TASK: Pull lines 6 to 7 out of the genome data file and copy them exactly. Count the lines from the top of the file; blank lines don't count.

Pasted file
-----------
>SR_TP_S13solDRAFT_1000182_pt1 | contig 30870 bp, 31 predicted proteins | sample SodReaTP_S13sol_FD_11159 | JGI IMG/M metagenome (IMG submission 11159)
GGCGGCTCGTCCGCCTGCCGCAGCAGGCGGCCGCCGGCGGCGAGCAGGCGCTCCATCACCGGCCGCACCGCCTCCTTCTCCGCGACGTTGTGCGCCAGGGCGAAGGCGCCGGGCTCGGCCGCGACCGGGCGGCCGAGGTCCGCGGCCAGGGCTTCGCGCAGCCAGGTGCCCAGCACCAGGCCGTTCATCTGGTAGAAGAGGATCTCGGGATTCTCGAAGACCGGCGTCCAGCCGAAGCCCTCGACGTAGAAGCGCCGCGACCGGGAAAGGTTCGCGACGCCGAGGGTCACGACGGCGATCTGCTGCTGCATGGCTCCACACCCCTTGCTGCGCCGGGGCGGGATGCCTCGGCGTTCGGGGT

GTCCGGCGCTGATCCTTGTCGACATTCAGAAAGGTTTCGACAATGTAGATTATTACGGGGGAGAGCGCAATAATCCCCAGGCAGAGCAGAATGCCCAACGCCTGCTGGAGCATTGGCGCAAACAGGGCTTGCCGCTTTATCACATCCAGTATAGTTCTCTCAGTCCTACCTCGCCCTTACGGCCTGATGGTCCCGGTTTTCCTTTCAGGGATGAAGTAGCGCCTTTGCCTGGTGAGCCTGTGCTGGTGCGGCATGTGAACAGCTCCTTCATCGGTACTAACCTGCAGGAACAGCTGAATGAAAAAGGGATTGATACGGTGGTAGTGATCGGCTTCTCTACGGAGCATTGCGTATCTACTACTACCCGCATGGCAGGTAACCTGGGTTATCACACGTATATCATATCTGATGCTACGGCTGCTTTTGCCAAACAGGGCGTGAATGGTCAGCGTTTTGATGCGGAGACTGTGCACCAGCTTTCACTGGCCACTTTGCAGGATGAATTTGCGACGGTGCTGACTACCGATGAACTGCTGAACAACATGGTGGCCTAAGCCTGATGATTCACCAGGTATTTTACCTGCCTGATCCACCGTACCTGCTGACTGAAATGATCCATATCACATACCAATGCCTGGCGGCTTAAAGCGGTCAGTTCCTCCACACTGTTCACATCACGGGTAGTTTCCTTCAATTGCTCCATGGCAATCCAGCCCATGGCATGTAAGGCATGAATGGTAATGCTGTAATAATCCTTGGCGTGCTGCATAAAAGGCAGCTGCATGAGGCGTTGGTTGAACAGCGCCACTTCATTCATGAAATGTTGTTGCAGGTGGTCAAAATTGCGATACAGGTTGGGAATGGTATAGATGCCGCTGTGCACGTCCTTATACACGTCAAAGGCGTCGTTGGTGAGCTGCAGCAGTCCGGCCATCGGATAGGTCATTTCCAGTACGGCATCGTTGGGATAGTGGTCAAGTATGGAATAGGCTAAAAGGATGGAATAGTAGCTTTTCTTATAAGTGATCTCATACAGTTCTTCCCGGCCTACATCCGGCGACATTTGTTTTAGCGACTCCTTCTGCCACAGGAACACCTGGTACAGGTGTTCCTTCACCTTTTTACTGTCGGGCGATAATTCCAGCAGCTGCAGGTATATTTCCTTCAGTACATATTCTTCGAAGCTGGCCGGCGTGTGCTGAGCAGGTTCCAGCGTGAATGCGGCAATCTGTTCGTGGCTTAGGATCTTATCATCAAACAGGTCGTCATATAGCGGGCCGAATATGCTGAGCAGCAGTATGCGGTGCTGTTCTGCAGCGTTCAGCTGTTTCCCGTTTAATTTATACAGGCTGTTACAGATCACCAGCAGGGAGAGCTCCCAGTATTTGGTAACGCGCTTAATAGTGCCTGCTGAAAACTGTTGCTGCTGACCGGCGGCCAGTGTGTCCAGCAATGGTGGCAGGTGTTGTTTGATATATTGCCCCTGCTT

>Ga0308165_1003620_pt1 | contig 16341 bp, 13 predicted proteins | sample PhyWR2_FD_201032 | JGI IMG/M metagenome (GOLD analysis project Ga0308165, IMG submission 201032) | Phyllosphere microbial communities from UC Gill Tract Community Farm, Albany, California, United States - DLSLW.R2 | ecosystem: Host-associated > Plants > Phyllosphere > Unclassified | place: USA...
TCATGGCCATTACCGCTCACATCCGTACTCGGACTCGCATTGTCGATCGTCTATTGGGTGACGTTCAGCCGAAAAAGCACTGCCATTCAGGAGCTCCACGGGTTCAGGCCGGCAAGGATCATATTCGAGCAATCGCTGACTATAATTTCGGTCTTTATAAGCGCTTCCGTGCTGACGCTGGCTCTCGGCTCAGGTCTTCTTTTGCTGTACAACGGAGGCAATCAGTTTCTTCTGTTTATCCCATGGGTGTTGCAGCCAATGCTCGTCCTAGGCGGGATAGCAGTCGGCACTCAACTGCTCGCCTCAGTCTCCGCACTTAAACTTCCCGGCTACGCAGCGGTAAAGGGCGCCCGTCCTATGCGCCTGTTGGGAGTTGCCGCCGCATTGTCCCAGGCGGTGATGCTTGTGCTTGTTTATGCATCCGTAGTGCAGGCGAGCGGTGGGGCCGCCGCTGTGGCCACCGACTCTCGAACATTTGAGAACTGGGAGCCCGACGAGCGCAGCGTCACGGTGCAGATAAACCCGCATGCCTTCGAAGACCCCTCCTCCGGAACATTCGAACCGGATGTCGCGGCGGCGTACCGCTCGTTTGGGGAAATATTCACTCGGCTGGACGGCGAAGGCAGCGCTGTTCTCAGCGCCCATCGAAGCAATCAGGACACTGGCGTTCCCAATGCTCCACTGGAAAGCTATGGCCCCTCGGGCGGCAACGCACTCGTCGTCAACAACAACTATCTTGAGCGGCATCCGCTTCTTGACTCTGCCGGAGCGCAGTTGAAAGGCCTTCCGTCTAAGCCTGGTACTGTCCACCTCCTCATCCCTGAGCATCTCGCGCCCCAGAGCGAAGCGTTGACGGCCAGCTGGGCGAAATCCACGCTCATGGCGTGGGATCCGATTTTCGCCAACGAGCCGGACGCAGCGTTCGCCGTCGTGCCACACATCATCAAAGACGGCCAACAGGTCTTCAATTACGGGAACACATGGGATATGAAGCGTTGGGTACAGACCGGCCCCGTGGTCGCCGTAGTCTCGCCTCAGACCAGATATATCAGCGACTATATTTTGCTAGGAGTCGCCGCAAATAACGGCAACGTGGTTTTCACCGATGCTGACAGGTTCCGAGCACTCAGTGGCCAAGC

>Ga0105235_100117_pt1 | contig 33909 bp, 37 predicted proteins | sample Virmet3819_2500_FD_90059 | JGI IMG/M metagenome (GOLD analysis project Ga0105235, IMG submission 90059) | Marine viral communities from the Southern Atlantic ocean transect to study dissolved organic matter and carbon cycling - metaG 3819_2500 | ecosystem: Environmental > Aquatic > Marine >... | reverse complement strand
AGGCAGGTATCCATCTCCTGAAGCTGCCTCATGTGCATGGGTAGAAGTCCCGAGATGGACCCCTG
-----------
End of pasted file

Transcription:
>Ga0105235_100117_pt1 | contig 33909 bp, 37 predicted proteins | sample Virmet3819_2500_FD_90059 | JGI IMG/M metagenome (GOLD analysis project Ga0105235, IMG submission 90059) | Marine viral communities from the Southern Atlantic ocean transect to study dissolved organic matter and carbon cycling - metaG 3819_2500 | ecosystem: Environmental > Aquatic > Marine >... | reverse complement strand
AGGCAGGTATCCATCTCCTGAAGCTGCCTCATGTGCATGGGTAGAAGTCCCGAGATGGACCCCTG